The Obama administration has halted plans to implement the long-term care program in the 2010 health care law after determining that financing plans for it were not sufficient.
The Community Living Assistance Services and Supports (CLASS) Act, a program championed by the late Sen. Edward M. Kennedy, has come under withering criticism from Republicans, who disputed claims that it would be fully funded by enrollees.
“For 19 months, experts inside and outside of government have examined how HHS might implement a financially sustainable, voluntary, and self-financed long-term care insurance program under the law that meets the needs of those seeking protection for the near term and those planning for the future,” Secretary Kathleen Sebelius wrote in a letter to congressional leaders. “But despite our best analytical efforts, I do not see a viable path forward for CLASS implementation at this time.”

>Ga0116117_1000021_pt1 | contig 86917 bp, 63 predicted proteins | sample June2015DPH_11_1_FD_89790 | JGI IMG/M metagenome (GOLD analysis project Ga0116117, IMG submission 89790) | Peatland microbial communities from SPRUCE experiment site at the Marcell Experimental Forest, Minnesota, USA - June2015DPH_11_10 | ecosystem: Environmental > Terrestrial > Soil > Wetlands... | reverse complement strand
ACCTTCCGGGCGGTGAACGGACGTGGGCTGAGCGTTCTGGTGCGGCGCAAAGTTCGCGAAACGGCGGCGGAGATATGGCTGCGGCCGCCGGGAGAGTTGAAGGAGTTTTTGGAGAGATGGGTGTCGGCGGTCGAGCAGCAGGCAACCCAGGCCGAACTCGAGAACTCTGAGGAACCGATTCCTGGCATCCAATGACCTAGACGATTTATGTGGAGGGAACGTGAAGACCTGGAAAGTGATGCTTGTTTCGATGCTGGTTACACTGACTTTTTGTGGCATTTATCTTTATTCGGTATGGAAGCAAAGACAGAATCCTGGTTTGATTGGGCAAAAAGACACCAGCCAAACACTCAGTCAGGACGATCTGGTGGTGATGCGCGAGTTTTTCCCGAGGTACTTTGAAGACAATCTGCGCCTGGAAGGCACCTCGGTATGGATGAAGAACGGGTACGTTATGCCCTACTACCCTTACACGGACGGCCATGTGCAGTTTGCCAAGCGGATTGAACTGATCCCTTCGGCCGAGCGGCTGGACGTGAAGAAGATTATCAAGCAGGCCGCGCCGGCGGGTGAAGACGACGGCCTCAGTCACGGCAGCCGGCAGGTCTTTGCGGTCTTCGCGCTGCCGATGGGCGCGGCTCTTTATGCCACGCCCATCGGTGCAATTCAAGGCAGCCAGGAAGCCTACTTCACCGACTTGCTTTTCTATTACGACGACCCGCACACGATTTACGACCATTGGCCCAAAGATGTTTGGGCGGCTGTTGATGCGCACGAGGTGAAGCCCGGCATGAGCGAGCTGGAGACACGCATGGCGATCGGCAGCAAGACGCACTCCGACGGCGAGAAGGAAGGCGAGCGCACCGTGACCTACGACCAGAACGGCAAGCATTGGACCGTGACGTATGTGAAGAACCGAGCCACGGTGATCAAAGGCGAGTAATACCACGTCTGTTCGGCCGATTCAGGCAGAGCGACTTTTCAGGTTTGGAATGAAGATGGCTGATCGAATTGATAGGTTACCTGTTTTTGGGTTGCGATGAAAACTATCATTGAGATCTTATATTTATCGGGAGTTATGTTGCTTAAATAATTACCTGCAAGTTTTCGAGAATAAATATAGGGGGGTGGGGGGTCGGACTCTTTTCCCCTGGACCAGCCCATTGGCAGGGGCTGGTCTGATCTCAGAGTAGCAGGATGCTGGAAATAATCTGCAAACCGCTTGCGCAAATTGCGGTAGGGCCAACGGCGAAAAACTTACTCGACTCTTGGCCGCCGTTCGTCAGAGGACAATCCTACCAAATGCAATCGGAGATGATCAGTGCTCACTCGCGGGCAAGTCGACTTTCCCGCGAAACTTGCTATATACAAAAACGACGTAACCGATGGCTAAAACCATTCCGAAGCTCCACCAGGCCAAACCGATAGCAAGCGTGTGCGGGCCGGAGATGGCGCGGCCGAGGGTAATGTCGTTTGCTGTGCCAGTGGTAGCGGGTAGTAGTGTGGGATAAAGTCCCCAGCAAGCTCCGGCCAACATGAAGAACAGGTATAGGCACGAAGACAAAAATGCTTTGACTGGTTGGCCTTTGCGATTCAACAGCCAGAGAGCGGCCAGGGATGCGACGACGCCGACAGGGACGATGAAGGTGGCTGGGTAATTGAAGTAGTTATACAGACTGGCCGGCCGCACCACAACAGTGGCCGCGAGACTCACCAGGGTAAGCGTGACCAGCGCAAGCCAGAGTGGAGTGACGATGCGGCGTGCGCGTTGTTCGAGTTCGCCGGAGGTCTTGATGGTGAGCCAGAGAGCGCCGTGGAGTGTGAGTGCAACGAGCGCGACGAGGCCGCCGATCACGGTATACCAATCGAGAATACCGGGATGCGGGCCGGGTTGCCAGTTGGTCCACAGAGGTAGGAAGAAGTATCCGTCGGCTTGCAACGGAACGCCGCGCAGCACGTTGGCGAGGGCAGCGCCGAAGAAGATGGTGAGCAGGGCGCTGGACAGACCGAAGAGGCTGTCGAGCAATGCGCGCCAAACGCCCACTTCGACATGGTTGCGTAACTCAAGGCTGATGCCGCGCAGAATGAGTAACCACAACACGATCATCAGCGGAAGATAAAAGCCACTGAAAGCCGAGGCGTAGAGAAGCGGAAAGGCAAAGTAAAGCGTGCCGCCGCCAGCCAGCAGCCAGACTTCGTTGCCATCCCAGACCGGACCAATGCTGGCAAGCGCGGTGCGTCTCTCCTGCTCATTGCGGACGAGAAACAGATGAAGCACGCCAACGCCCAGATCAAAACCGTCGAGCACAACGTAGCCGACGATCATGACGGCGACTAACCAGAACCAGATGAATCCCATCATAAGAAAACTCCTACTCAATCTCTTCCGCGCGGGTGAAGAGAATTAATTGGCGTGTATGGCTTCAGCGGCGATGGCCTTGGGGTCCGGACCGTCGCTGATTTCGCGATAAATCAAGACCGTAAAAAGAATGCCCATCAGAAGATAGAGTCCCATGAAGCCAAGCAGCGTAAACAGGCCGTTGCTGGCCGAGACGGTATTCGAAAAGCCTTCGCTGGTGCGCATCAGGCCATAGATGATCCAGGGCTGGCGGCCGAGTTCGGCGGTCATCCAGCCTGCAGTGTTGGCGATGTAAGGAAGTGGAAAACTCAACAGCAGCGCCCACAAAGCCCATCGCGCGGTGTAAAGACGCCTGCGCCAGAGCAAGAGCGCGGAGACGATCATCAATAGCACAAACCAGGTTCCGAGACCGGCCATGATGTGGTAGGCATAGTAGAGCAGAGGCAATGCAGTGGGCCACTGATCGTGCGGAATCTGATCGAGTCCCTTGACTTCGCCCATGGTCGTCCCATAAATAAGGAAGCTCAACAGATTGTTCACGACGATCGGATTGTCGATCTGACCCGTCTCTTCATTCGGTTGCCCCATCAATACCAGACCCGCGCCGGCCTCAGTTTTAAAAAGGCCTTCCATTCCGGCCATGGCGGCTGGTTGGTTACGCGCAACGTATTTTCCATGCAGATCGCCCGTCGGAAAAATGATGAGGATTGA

Secretary Sebelius also wrote an op-ed for Huffington Post explaining the decision.
Under the program envisioned in the law, consumers who had paid premiums for five years and become disabled or met other criteria could get a cash benefit of at least $50 a day. There would be no lifetime limit on the benefit. The enrollees could use the money for services or equipment they needed to remain in their homes. Those expenses could include special wheelchairs, home health aides, transportation help or modifications to a home.
More From KHN: CLASS Dismissed and Sebelius On The CLASS Act: ‘I Do Not See A Viable Path Forward’